Assession support under conditions

Bulgaria sets certain requirements and criteria to let North Macedonia get a date to start EU entry talks

Bulgaria's PM Boyko Borissov (R) North Macedonia's PM Zoran Zaev (L) during a celebration of the anniversary of the friendship treaty this summer.

Bulgaria's continued support for Skopje's EU accession bid depends on whether North Macedonia stands by its obligations under the already signed treaty on mutual relations between the two countries, Bulgarian leaders agreed last Monday at a consultative meeting in Sofia held by President Rumen Radev. According to Radev, North Macedonia cannot make progress towards the EU at the expense of Bulgarian interests, insisting there are red lines that can not be crossed. Skopje hopes to get a date to start accession talks in the coming weeks.

Bulgarian PM Boyko Borissov agreed that Sofia's support for North Macedonia's EU membership has never been unconditional and that the country must not waste the chance to get a date to start long-awaited accession talks this autumn. “Sofia wants North Macedonia to progress in its EU pre-accession negotiations, together with Albania. Our position is clear: it is important that they are accepted in the EU, but they must understand that this depends on them and cannot happen at our

expense by rewriting history,” he stated. “I have always said that we are one people. Let's accept that we are fraternal peoples. This fraternal war should not continue on the side of propaganda from Skopje, because we have no closer people, no one is closer to us,” he added.

Reacting to the Sofia meeting, North Macedonia's PM Zoran Zaev said that he hoped that both countries, which have set up a joint commission to settle open issues, can “very quickly” reach a solution. “We have signed a treaty with which we accepted we have a common history. Of course, part of it is different for the two countries. In that spirit, I believe the commission will find a solution,” Zaev said in Skopje.

The Monday's meeting was called by President Radev in order to review Bulgaria's position towards North Macedonia in light of the results achieved by the Joint Multidisciplinary Commission on Historical and Educational Issues (JMC) between the two countries and the expected invitation for North Macedonia to start negotiations on joining the EU. The meeting was attended by PM Boyko Borissov, Foreign Minister Ekaterina Zaharieva, Defence Minister Krassimir Karakachanov, MPs and JMC co-chair Prof. Angel Dimitrov.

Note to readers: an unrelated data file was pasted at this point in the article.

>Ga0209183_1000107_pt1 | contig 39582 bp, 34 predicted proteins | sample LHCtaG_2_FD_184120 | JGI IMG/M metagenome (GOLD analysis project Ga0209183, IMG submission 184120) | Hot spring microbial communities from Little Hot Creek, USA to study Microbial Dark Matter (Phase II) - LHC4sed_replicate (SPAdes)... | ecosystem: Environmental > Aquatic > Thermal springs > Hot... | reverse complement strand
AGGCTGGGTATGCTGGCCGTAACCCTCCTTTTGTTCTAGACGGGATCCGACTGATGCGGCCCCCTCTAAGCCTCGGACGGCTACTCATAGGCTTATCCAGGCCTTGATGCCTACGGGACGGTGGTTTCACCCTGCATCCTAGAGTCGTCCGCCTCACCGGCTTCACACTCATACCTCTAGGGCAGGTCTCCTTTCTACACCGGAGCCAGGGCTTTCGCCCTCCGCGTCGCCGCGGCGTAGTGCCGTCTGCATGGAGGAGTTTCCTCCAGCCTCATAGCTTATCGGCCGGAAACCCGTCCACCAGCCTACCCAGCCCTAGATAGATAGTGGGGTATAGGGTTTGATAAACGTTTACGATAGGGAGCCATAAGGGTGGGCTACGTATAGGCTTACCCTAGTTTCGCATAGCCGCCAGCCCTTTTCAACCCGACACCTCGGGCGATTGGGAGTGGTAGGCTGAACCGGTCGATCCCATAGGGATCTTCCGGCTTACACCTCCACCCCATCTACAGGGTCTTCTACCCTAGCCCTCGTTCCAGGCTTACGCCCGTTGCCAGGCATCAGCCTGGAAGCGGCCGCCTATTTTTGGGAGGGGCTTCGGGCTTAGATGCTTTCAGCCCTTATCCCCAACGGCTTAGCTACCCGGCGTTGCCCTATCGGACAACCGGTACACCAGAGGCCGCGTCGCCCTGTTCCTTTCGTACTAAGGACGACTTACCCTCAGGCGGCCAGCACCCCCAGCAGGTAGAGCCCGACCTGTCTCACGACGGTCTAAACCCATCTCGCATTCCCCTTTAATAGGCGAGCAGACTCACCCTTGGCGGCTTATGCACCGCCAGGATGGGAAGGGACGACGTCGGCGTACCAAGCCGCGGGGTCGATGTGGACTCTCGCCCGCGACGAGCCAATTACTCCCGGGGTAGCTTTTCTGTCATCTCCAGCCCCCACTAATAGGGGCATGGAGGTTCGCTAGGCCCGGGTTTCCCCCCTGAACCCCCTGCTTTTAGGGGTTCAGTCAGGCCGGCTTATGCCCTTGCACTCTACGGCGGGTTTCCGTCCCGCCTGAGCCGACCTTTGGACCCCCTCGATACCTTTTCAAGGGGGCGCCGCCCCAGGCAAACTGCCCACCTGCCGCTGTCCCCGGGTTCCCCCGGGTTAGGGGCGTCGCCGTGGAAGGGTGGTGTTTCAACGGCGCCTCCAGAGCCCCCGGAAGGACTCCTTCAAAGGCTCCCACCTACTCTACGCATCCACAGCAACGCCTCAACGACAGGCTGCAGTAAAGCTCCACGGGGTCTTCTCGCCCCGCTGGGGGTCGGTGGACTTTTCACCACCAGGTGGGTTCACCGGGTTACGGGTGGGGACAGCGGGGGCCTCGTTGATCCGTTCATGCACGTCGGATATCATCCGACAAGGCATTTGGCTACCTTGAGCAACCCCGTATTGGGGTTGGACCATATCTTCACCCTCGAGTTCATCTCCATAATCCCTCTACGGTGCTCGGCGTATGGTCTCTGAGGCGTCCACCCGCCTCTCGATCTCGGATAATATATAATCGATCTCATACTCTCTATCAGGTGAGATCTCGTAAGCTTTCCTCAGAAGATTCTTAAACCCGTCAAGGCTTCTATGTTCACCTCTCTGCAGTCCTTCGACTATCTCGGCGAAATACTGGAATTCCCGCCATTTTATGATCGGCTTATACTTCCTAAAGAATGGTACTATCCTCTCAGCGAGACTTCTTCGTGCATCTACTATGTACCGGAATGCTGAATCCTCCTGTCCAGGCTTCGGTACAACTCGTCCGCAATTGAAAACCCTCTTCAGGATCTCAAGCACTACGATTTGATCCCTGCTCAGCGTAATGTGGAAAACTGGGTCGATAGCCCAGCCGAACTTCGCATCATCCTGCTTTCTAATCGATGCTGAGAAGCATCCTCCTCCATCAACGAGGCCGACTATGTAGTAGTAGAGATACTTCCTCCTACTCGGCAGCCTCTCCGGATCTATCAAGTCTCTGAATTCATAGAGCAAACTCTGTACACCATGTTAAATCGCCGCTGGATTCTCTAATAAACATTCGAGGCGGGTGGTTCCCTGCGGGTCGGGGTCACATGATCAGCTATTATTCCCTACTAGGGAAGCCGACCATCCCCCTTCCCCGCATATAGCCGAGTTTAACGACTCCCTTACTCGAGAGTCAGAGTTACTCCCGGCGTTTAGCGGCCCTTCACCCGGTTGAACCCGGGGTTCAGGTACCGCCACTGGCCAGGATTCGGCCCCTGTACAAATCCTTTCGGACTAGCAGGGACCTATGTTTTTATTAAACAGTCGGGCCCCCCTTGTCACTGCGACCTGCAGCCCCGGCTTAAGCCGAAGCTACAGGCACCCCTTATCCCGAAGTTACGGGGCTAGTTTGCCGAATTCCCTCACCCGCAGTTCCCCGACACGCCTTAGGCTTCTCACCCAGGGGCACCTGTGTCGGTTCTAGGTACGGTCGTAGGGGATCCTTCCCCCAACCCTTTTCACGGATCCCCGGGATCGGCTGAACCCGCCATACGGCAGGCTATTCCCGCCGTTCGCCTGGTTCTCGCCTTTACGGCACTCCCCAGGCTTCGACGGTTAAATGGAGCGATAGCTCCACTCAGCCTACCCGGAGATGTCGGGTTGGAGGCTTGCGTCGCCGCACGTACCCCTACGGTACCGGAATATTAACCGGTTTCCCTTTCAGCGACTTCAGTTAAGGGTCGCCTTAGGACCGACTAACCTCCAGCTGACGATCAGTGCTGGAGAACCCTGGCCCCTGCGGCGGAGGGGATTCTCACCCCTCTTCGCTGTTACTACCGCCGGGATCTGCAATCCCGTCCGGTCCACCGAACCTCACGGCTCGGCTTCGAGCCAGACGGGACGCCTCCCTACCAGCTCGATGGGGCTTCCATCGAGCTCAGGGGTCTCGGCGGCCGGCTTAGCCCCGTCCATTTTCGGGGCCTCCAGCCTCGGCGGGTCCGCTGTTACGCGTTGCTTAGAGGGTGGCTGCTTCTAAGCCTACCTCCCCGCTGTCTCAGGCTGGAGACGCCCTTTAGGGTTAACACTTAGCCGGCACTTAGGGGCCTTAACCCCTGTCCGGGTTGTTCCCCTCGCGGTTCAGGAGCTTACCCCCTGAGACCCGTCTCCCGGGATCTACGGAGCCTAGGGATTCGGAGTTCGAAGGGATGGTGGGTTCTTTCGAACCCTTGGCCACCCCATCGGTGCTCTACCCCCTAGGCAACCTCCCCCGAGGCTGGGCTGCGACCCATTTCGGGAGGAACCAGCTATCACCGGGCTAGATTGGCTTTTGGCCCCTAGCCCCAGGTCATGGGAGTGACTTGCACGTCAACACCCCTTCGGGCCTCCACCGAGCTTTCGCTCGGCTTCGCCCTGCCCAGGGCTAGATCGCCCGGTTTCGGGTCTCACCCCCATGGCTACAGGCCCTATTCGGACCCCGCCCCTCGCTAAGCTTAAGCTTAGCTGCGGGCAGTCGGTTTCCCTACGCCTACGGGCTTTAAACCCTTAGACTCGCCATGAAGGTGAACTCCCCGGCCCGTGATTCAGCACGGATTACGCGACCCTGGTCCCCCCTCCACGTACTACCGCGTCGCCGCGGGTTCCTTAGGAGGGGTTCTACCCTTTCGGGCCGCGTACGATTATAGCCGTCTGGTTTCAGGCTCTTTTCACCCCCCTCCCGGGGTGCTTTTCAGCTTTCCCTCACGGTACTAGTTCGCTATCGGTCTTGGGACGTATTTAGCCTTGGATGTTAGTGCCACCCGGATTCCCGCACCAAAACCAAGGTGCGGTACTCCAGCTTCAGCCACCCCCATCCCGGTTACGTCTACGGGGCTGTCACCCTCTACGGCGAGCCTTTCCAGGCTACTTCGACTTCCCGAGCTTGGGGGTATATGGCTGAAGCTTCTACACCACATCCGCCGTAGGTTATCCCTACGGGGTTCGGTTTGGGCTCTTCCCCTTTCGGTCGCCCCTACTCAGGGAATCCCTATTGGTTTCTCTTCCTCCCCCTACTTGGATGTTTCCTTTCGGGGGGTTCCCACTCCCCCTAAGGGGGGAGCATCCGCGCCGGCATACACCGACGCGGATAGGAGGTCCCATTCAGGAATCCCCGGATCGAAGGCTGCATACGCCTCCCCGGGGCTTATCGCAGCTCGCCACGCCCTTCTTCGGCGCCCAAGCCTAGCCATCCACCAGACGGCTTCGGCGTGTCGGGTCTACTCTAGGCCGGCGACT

Addressing the media after the meeting, President Radev said the participants agreed in principle on the need of urgent steps to come up with a national position with clear requirements and criteria that will protect Bulgaria's national interest. Those requirements and criteria should be enshrined in the negotiating framework and become a mandatory condition for North Macedonia's EU accession, Radev insisted.

Despite the huge efforts made by the Bulgarian side, the joint commission on historical and educational matters has not achieved any particular results. Things there have been very alarming recently, and North Macedonia's conduct also causes insecurity and mistrust, Radev said. Special attention should be paid to school curricula and syllabi, textbook texts, the inscriptions in museums and on memorial plaques, and the positions of the public media, he pointed out. Radev stressed the importance of laying down red lines which are to guarantee that North Macedonia's EU integration will not take place with the Bulgarian history, language and identity used as a bargaining chip. Clear-cut conditions should be set in advance and failure to meet them should stop the transition to the next stages of the negotiating process.

Bulgaria and North Macedonia signed a landmark friendship agreement on 1 August 2017. It was symbolicaly held a day before 2 August, celebrated as the anniversary of an anti-Ottoman revolt in Macedonia in 1903, known as the Ilinden uprising. Both countries honour the uprising as their own. A bitter dispute continues over whether leading figures in the then revolutionary movement, including Gotse Delchev, who is regarded as one of its masterminds, are to be considered Macedonian or Bulgarian. A joint commission comprised mainly of historians from both sides is working to tackle disagreements but so far it has reached almost no results.

Since the signing of the friendship treaty, Bulgaria has been a keen supporter of its neighbour's EU accession. But it is also upping the pressure for a solution to their disputes over history. Yet North Macedonia has to do more than appease Bulgarian concerns to win an accession talks date this autumn. It will also have to convince France and The Netherlands, who remain sceptical in general about EU enlargement.

More on this subject: EU accession

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